Spot a Bot: Identifying Automation and Disinformation on Social Media

Kris Shaffer
Data for Democracy
Published in
16 min readJun 5, 2017


photo by Josh Sorenson

By Bill Fitzgerald and Kris Shaffer

There are bots everywhere, or so it seems. Some of these bots can be fun. But all too often, automated and otherwise high-volume social media accounts exist to deceive. Not only do they try to make readers believe they are real people, but they also participate in the spread of disinformation and malware, as well as coordinated harassment campaigns.

The bad news is that they often succeed in their deceptive ventures. But the good news is that most bots ― and their close cousins, “sockpuppets” and “trolls” ― exhibit some clear tell-tale signs. What follows is a list of those signs, based on our research into bots, sockpuppets, and disinformation on Twitter. With these signs, anyone can spot a bot, and resist the spread of disinformation online.

Bots vs. sockpuppets vs. good old fashioned trolls

It’s easy to jump on the bots, but fully automated accounts are only part of the problem when it comes to disinformation and harassment. In addition to bots, which are accounts that are fully automated and controlled by code (or an app) set up by a human user, there are two other categories of high-volume accounts that we have seen in our research (and the research of others): sockpuppets and trolls.

A sockpuppet account is created by one individual in order to appear like the account is controlled by a second, distinct individual. The second individual may be a real person (this type of impersonation is sometimes referred to as catfishing), or an invented persona that simply masks the identity of the account creator. Bots also often take on made-up or stolen identities. What distinguishes a sockpuppet from a bot is that sockpuppets are at least partially controlled by a human, where bots are fully automated via code. Often a human controls multiple sockpuppet accounts, tweeting different content from each one, or (more often) tweeting or retweeting the same content from all of them. There are various tools available to someone who wants to coordinate content across multiple accounts, but it could be as simple as using Twitter’s own TweetDeck app.

Of course, some people don’t feel the need to use multiple accounts or hide behind a false persona to tweet disinformation or participate in a harassment campaign. These accounts are the trolls we’ve heard about for some time on Twitter. While it’s easy to think that they might be more vulnerable than sockpuppets, Twitter’s and law enforcement’s history of (not) responding to evidence of abuse, harassment, libel, and disinformation has empowered many users to tweet horrendous things from their own accounts, often in high volume.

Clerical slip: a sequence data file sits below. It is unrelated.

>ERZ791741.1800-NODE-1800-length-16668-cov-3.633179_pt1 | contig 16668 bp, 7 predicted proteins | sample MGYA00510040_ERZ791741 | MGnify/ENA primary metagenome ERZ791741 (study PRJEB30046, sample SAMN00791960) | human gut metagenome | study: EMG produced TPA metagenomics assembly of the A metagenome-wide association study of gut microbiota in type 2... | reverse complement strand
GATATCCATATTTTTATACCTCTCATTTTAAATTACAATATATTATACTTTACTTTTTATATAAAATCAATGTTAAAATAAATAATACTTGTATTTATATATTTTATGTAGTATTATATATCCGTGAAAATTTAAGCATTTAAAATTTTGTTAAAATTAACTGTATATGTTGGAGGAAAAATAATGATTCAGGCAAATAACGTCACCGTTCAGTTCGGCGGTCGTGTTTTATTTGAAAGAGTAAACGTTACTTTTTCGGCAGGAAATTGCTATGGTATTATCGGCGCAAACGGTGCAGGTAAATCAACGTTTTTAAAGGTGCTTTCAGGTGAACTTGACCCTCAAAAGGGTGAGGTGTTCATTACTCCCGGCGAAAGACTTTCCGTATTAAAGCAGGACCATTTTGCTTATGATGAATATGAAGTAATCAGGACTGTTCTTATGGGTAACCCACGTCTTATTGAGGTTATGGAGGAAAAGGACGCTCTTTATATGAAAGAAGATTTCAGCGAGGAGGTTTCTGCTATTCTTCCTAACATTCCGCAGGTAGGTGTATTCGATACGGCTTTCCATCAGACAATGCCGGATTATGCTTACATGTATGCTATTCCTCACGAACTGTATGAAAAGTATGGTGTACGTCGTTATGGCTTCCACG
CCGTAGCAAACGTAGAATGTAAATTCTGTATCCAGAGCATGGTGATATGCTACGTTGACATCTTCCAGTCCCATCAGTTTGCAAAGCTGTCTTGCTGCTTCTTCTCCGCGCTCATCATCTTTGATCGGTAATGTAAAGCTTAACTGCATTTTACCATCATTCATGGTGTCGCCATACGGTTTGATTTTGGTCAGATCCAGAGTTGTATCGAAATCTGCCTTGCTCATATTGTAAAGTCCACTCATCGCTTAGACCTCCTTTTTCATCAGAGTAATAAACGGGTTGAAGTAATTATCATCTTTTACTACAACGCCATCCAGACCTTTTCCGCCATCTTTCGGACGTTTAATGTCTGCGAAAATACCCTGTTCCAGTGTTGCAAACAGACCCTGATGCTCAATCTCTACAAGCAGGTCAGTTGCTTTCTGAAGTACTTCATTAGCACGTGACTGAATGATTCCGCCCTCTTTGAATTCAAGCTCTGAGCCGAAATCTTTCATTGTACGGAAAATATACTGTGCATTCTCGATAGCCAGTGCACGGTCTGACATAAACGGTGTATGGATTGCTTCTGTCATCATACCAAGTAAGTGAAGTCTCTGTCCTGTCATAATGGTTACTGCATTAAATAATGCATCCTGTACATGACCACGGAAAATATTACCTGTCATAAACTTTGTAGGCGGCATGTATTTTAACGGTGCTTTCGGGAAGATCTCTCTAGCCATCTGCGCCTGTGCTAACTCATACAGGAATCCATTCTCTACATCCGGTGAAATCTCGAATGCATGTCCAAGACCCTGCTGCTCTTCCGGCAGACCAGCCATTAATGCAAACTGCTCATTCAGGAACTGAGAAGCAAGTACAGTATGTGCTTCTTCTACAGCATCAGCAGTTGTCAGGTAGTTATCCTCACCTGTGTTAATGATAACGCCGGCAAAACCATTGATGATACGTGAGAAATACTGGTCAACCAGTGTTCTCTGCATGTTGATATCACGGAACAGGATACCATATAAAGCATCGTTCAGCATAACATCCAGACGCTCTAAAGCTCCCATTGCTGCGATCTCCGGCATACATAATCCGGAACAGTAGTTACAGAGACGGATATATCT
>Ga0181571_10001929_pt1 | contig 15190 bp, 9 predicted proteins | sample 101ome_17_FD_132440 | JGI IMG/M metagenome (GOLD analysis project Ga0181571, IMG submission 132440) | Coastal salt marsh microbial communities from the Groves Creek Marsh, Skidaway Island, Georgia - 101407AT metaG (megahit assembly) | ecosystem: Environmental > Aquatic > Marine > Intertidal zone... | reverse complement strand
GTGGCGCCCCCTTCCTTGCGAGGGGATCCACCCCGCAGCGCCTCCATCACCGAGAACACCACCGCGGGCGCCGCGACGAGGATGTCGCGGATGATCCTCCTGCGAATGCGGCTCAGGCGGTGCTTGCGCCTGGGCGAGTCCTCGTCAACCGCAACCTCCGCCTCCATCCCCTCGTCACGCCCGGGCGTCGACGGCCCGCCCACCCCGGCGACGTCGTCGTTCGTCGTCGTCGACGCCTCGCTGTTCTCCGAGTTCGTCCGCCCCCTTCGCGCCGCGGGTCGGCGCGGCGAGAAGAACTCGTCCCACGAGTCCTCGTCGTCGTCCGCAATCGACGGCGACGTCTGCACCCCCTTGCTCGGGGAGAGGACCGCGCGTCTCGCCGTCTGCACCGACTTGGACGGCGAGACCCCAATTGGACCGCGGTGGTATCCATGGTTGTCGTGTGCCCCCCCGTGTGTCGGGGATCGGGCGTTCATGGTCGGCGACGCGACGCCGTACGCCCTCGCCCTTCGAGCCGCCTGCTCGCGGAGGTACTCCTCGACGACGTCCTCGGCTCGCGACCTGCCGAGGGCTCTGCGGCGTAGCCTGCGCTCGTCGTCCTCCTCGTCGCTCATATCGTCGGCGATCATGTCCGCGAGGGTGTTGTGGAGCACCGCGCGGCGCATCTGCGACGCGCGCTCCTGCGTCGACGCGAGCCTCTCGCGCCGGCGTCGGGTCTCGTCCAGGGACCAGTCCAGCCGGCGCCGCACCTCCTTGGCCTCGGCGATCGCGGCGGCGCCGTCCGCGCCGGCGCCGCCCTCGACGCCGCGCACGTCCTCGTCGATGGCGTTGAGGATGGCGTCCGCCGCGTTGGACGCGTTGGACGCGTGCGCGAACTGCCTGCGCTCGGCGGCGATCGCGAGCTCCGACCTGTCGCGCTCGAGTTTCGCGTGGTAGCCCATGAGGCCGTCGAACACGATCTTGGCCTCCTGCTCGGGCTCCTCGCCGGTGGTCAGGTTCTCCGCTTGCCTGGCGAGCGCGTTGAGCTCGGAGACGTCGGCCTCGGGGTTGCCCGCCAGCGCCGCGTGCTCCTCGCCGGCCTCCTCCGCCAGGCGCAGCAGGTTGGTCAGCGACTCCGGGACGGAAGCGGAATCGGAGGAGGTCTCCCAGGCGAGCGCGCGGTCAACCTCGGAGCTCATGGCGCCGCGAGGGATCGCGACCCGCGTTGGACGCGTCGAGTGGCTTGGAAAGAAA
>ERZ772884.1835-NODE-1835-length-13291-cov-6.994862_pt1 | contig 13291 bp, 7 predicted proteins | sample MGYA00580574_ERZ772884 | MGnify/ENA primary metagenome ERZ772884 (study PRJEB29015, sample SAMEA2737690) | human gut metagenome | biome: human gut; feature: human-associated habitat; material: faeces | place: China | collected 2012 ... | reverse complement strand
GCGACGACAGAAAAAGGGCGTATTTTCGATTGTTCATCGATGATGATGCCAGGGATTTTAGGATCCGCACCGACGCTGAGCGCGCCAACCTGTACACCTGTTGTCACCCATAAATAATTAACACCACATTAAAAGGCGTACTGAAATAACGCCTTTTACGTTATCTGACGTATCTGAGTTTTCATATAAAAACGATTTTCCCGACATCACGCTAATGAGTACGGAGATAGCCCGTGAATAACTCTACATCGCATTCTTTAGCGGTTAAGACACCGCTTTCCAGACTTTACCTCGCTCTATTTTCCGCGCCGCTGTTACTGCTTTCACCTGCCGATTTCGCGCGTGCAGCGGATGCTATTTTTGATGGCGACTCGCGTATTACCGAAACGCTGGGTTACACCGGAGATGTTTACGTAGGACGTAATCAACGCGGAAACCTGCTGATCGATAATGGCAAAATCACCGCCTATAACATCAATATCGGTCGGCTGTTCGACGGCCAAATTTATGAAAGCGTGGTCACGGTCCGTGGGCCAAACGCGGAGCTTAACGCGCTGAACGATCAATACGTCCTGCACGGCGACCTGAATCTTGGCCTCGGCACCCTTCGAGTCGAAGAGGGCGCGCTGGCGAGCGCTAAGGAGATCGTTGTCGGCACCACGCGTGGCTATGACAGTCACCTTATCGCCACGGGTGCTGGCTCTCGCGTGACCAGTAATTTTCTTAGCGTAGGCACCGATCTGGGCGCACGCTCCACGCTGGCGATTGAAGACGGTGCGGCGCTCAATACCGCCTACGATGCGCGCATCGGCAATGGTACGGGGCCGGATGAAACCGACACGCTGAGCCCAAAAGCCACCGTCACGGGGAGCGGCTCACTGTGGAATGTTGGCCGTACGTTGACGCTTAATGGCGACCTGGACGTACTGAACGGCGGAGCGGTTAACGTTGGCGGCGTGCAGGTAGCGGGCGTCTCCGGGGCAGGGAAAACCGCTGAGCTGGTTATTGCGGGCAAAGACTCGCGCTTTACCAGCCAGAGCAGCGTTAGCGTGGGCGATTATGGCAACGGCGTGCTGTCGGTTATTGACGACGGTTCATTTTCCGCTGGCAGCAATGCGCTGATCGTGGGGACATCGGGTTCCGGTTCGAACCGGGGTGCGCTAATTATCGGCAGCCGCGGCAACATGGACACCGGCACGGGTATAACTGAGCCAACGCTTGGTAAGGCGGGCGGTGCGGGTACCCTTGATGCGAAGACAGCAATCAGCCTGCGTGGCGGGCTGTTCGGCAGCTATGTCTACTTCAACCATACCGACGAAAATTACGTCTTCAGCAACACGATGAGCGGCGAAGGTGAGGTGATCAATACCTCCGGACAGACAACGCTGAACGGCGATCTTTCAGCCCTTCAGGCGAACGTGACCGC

It also can be difficult to cleanly parse the differences between a fully automated account, an account that is partially automated, and a manually controlled account that tweets at high volume from a pre-defined script. Likewise, it can take time to parse out the sockpuppets, the hacked accounts, and the trolls. However, the result is the same: a network of signal-boosters that can alter the public information landscape and greatly overwhelm the information-seeking public, or an abuse target.

So how do we spot these accounts in the wild? Following are a number of traits we’ve found in our research. As you might expect, many accounts that are not bots or sockpuppets exhibit some of these traits. None of them are foolproof. But the more of these traits an account displays, the more likely it is to be a disinformation account. In our research, we’ve found it far more helpful to look for evidence of these traits in a large collection of tweets, rather than trying to come up with discrete lists of bots, sockpuppets, trolls, and regular users. It’s often these traits that are most dangerous, and it’s these traits that we can look out for when engaging information online ― and when sharing information ourselves. It is also worth highlighting that many of the traits exhibited by bots and sockpuppets are pulled directly from tactics used in online harassment.